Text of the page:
By the end of 2011, then, the performance-led derisking must have been largely complete, and at least some investors, if not the majority of them, are probably looking at trying their luck in a new year, with slates wiped clean, and having another go at earning those management fees again. Indeed the last datapoint in 2011 from ISI, who tracks these things, had the gross at hedge funds (a measure of how much of their capital they have deployed in short and long positions) at the same level as June 2008 — ie very low, crisis levels. Not at all what you would expect at the end of a year in which the S&P was only flat.

Just off that then, it would seem that maybe we don’t have to worry too much, and we could have a return to something approaching a normal environment where active management works again. In fact it is necessary to be mostly optimistic in this business, as a general rule. But then again I suspect I am merely trying to reassure myself because while people may be underinvested, there is also a very high degree of nervousness out there. It won’t take much to bring us back to derisk mode again, and if 2012 is another chop-filled  year like 2011 for active managers, well the only people who are going to be happy are the indexers. And they’re the enemy.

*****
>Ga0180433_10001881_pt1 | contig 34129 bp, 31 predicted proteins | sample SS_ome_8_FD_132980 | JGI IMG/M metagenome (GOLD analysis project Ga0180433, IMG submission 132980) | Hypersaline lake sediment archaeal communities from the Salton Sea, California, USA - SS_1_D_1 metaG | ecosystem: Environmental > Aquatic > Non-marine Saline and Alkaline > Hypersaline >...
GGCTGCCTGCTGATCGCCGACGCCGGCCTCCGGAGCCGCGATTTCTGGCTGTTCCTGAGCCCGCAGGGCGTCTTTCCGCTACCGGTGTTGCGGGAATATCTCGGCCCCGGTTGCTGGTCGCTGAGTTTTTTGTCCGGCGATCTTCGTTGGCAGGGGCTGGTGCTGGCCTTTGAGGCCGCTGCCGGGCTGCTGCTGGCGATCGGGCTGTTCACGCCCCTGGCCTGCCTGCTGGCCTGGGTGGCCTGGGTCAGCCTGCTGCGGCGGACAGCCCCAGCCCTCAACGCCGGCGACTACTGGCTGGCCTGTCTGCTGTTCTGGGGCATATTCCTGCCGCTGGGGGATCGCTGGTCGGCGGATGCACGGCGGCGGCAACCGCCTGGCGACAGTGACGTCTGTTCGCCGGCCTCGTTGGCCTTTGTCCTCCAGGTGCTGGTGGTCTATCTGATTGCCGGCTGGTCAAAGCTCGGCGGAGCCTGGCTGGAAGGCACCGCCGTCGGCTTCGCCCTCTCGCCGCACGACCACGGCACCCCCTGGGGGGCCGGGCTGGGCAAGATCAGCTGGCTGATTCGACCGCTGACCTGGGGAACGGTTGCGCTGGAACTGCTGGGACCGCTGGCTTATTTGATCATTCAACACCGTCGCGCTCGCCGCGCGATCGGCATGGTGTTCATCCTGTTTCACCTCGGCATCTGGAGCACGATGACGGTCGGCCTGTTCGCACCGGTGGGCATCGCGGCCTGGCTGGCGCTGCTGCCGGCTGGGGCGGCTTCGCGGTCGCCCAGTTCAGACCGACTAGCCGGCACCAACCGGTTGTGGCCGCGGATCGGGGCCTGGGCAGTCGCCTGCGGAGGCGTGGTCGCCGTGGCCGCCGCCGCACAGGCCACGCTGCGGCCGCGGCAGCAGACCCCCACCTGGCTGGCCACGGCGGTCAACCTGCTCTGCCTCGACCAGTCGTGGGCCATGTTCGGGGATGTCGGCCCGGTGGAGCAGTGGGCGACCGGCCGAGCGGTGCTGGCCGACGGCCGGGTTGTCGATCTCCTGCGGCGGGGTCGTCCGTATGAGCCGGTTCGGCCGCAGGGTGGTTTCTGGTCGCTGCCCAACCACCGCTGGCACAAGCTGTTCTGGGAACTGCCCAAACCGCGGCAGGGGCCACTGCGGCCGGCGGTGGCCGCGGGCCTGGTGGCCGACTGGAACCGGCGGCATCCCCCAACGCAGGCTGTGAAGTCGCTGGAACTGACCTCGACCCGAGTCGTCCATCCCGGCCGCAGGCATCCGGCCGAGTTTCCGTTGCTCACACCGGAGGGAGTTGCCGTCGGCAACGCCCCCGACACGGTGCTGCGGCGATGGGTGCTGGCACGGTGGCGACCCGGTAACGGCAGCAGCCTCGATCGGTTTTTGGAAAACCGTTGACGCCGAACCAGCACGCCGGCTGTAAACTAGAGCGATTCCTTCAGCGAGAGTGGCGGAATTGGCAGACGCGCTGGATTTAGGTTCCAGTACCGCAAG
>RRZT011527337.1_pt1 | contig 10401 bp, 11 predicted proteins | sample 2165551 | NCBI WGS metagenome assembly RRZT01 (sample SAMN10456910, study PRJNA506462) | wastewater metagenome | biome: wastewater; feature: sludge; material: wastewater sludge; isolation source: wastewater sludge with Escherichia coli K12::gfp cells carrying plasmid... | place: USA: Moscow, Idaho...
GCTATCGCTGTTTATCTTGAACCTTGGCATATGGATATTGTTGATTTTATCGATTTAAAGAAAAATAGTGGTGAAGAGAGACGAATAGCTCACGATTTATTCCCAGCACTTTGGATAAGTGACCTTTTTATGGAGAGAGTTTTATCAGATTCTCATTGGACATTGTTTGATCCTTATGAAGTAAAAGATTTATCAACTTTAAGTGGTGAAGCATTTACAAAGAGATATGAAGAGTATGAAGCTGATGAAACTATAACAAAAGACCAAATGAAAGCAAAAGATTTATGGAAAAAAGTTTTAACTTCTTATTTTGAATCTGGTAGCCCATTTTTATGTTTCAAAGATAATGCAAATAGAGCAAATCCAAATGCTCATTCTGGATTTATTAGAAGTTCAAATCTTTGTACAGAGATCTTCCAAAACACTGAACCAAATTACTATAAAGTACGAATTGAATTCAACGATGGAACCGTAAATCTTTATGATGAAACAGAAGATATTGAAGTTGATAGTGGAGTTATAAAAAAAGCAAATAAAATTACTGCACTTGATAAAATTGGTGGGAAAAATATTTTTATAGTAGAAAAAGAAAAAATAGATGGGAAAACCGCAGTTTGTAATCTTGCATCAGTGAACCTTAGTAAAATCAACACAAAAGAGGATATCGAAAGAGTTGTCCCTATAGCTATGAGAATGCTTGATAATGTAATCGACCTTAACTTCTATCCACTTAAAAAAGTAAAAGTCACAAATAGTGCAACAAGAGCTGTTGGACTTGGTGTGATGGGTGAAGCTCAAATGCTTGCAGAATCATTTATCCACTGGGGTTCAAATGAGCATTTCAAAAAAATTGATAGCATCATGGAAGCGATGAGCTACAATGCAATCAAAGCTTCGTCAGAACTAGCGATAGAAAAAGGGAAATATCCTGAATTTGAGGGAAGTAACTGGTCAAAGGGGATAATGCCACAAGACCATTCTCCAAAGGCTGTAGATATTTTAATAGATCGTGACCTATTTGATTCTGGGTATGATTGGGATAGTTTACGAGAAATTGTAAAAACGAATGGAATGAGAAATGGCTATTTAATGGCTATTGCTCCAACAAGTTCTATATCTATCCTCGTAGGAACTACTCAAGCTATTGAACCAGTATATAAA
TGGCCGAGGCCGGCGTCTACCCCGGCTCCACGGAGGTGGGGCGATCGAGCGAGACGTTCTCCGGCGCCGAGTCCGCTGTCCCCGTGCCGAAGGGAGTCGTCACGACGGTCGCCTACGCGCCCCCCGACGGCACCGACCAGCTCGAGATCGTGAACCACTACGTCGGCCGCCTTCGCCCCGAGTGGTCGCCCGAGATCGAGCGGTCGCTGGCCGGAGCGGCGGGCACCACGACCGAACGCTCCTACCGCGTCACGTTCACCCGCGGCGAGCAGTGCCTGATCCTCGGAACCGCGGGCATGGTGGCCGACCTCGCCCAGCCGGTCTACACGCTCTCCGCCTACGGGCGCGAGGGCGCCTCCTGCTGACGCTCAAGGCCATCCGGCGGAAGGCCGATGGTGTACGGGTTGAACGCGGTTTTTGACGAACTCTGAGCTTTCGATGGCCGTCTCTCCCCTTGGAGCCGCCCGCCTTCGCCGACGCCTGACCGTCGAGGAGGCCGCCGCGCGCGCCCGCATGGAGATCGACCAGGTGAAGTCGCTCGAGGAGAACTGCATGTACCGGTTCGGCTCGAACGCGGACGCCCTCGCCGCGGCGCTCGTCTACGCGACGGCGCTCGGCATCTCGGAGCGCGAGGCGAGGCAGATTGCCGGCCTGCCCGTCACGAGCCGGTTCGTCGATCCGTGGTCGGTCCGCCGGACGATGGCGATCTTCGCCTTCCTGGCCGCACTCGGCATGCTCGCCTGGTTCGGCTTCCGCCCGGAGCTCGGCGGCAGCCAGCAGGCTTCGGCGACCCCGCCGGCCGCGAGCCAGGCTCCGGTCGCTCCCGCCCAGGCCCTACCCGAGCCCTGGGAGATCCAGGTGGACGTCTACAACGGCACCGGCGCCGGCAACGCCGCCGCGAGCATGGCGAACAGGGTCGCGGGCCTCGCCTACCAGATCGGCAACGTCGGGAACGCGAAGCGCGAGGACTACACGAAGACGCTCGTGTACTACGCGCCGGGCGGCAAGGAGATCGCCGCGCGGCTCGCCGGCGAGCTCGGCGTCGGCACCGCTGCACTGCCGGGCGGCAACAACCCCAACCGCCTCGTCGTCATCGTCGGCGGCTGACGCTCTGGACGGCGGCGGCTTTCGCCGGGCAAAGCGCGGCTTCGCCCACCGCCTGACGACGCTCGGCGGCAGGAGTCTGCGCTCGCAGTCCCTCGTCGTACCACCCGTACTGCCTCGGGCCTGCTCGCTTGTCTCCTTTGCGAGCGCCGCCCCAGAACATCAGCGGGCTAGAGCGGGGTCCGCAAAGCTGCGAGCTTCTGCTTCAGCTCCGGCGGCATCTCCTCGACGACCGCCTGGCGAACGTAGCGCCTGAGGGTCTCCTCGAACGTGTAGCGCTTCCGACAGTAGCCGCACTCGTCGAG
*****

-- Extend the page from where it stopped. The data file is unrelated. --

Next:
I would like to end the blogpost right there, and not talk about the things which are actively making me worried, such as $200bn in dodgy European sovereign paper to roll over, the apparent Chinese slowdown, nasty commodity trends and record high corporate margins etc etc, because thinking about these things makes me stressed out.

Happily, others have done that better than me**. So I sign off and wish my reader(s) a very happy and prosperous new year.

* knowing that whatever thesis you have in your head is likely to be wrong makes it much easier to discard it when it gets falsified, or when you think of something better. Knowing also that you are really quite thick makes it harder to worry about looking stupid (why live a lie?), and more money is lost trying not to look stupid than in any thing else you are likely to do in the stockmarket.

** Baruch is not sure whether The Interloper makes him want to retire from blogging or want to blog a lot more. Either way, it is grand he is around to be read. If he wants a hand on Euro Telcos he can drop me a line.